The Scottish FA’s new Regional Performance Schools offer a brighter future for Scottish football, according to SFA Performance Director Mark Wotte.
Over 100 of Scotland’s most talented under-12s footballers have been selected for the schools – located in seven towns or cities across Scotland – where they will receive specialist football training as part of a specially-developed curriculum.
The ambitious new project, which launched in August, represents the crown jewels of the SFA’s Performance Strategy and the governing body hopes is will help them realise their 2020 vision by regularly qualifying for major tournaments in the future.
“This is about creating world-class players to improve the success of the future national team squads,” said Wotte, speaking at the first ever Regional Performance Schools Festival at the Toryglen Football Centre in Glasgow last week.
“The commitment, not only of the players and clubs but also of the parents, is going to be very important for the future of Scottish football.
“We can only go upwards. We have recognised that there are elements in Scottish football that need to be improved but the Scottish FA has made a large commitment to the Regional Performance Schools to improve elite player development.
“Also, Jim Fleeting’s team within the Scottish FA’s Football Development Department are working hard to maintain the health of the grassroots game which is so important along with the vitally important coach education courses they offer.”
Students at the seven schools – located in Edinburgh, Glasgow, Dundee, Aberdeen, Falkirk, Kilmarnock and Motherwell – will benefit from a minimum of five extra coaching sessions a week, with the focus on individual skills development.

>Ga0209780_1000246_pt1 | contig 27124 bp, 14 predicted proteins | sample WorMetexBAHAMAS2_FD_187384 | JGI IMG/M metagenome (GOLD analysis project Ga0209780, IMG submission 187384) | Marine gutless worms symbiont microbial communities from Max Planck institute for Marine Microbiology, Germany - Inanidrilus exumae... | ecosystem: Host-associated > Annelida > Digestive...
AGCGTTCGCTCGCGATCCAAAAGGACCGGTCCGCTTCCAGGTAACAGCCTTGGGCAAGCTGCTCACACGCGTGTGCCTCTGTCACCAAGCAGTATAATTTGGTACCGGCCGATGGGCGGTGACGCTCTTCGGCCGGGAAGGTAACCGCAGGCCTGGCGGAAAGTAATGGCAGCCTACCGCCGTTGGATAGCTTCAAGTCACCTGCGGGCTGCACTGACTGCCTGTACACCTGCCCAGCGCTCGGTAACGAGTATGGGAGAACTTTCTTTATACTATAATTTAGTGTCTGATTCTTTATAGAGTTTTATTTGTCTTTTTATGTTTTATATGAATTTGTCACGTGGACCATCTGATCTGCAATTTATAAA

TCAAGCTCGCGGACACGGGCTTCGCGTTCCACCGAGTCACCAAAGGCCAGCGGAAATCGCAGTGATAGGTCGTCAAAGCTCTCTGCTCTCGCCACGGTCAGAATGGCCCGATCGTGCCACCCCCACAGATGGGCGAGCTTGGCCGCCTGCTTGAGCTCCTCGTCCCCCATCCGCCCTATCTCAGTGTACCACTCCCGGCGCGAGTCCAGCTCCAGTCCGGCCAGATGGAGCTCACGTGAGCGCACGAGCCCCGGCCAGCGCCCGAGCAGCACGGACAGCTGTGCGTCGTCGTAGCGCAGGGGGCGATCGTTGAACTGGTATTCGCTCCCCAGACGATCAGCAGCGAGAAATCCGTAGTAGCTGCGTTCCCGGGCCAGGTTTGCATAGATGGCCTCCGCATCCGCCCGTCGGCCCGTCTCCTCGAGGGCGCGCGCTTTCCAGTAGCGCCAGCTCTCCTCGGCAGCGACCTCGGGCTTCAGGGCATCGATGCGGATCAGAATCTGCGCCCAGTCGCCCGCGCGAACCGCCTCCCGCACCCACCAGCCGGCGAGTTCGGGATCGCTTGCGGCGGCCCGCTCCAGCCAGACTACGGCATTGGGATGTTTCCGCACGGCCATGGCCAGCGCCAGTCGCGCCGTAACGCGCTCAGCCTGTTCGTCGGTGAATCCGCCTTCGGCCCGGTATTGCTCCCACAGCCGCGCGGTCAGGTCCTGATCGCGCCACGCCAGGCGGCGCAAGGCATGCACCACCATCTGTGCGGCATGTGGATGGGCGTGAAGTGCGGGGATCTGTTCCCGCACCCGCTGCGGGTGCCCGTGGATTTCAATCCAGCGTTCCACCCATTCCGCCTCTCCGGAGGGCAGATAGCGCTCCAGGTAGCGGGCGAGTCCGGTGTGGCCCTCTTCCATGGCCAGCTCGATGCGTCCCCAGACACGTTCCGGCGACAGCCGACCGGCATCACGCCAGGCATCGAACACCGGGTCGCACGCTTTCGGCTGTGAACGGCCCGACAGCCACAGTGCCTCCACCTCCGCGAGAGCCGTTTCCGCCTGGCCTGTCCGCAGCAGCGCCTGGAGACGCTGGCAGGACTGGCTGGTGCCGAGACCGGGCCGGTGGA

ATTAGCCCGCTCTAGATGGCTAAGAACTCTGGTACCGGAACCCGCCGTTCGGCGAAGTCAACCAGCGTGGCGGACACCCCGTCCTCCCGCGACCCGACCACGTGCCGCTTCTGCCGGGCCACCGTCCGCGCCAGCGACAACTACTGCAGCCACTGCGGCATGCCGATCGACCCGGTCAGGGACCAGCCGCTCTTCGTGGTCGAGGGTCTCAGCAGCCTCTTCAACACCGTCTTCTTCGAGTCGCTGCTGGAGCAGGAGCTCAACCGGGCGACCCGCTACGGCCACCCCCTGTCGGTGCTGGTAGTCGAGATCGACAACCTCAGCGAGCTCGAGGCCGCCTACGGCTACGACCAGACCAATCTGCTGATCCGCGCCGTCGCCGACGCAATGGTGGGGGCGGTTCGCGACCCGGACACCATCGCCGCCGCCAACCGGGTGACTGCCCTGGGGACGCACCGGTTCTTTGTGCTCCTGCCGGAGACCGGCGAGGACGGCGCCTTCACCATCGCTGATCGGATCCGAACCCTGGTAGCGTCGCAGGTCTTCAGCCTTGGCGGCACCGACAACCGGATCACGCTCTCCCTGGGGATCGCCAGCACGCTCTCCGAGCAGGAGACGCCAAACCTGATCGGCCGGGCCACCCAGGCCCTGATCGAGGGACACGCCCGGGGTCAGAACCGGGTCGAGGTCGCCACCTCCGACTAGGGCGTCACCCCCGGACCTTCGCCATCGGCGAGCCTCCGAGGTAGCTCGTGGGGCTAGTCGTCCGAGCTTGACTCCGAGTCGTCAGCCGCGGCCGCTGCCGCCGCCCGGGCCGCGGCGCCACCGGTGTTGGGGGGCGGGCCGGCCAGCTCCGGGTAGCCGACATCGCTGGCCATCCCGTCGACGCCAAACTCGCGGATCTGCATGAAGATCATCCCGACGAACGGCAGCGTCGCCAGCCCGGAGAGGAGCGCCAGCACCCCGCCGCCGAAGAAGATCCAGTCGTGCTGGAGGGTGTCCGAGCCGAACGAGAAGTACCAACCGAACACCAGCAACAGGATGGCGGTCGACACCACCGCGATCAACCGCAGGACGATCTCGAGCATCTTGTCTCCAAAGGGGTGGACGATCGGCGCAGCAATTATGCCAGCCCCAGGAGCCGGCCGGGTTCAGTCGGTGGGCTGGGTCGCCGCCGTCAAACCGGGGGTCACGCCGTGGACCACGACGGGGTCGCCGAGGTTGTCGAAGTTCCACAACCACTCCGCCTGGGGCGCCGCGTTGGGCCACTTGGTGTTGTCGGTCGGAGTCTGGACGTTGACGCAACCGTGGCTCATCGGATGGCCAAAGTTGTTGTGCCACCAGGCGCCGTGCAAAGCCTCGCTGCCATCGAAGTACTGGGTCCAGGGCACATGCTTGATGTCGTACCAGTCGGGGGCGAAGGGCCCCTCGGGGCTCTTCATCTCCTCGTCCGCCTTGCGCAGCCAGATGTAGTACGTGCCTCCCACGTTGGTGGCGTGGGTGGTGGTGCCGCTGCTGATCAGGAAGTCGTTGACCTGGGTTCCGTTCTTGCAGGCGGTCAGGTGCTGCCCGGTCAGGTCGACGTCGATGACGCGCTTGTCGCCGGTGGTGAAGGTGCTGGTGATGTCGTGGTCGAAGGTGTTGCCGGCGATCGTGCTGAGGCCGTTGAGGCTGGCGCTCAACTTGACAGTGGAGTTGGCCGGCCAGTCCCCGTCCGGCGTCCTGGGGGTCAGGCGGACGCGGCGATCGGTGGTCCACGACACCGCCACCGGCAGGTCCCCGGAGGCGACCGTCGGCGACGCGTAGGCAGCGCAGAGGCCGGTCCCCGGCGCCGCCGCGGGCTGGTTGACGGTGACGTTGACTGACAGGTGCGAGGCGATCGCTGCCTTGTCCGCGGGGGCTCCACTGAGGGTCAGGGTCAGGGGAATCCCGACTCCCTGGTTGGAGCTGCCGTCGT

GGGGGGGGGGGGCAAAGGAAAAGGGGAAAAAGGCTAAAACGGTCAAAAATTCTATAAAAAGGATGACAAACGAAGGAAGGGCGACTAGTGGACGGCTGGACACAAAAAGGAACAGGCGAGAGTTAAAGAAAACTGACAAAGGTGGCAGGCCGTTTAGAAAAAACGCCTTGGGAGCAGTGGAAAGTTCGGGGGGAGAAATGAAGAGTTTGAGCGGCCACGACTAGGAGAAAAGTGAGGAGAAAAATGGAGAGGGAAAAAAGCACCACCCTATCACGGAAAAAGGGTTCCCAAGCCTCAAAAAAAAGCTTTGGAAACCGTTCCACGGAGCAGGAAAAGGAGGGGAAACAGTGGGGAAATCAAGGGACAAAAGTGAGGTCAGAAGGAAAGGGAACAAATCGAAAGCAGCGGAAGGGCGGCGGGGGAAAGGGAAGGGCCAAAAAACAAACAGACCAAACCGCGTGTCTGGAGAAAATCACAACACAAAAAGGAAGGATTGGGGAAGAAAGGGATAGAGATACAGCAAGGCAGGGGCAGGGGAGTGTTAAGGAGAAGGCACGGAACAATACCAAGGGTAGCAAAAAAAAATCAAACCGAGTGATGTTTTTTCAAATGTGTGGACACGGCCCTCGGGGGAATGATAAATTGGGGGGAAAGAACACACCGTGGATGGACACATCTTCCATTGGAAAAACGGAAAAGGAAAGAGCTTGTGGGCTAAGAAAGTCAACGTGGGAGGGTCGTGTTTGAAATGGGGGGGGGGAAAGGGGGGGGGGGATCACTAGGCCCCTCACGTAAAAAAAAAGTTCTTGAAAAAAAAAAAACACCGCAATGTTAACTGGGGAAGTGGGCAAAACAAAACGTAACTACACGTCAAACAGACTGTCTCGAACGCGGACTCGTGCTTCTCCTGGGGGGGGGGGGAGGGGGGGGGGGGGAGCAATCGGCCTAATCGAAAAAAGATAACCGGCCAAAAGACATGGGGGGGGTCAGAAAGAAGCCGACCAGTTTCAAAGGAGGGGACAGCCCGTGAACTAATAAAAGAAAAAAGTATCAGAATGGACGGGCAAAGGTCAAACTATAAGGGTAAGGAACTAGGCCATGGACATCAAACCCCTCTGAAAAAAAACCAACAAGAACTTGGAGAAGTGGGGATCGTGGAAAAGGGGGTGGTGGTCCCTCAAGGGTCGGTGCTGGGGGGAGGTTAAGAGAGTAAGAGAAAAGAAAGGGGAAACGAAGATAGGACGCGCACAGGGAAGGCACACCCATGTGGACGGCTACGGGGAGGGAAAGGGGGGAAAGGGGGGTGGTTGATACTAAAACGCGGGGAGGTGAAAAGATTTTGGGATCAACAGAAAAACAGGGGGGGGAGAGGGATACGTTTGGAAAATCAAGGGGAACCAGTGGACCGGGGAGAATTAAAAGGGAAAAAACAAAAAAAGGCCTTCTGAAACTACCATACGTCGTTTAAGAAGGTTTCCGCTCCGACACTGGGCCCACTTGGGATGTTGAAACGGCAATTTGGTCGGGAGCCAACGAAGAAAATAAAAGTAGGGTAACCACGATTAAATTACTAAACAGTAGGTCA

Performance Schools manager Neil Mackintosh believes that this extra coaching – which equates to 800 extra sessions over four years – will prove invaluable for the students’ technical development and offers a brighter future for Scottish football.
“In ten years’ time, these players will be playing in an evolved game which will be faster, where you will have less time on the ball and have more movement of players around the field,” said Mackintosh.
“For me, it is really simple. We have gathered the best players in Scotland, put them together where they can challenge each other with really good coaches and with that extra practice, I think the future is bright. We have always had talented players. Now we are giving them the opportunity to become even better.
“This will translate itself into a full international setting by having players with greater technique, awareness and mentality. Now, technically we are as gifted as many countries. Our game awareness is improving and is something we are working hard on with the children right now. This is about creating the whole player.
“It is about creating a player who can cope with the demands of a future game. This is about preparing these players for that game.”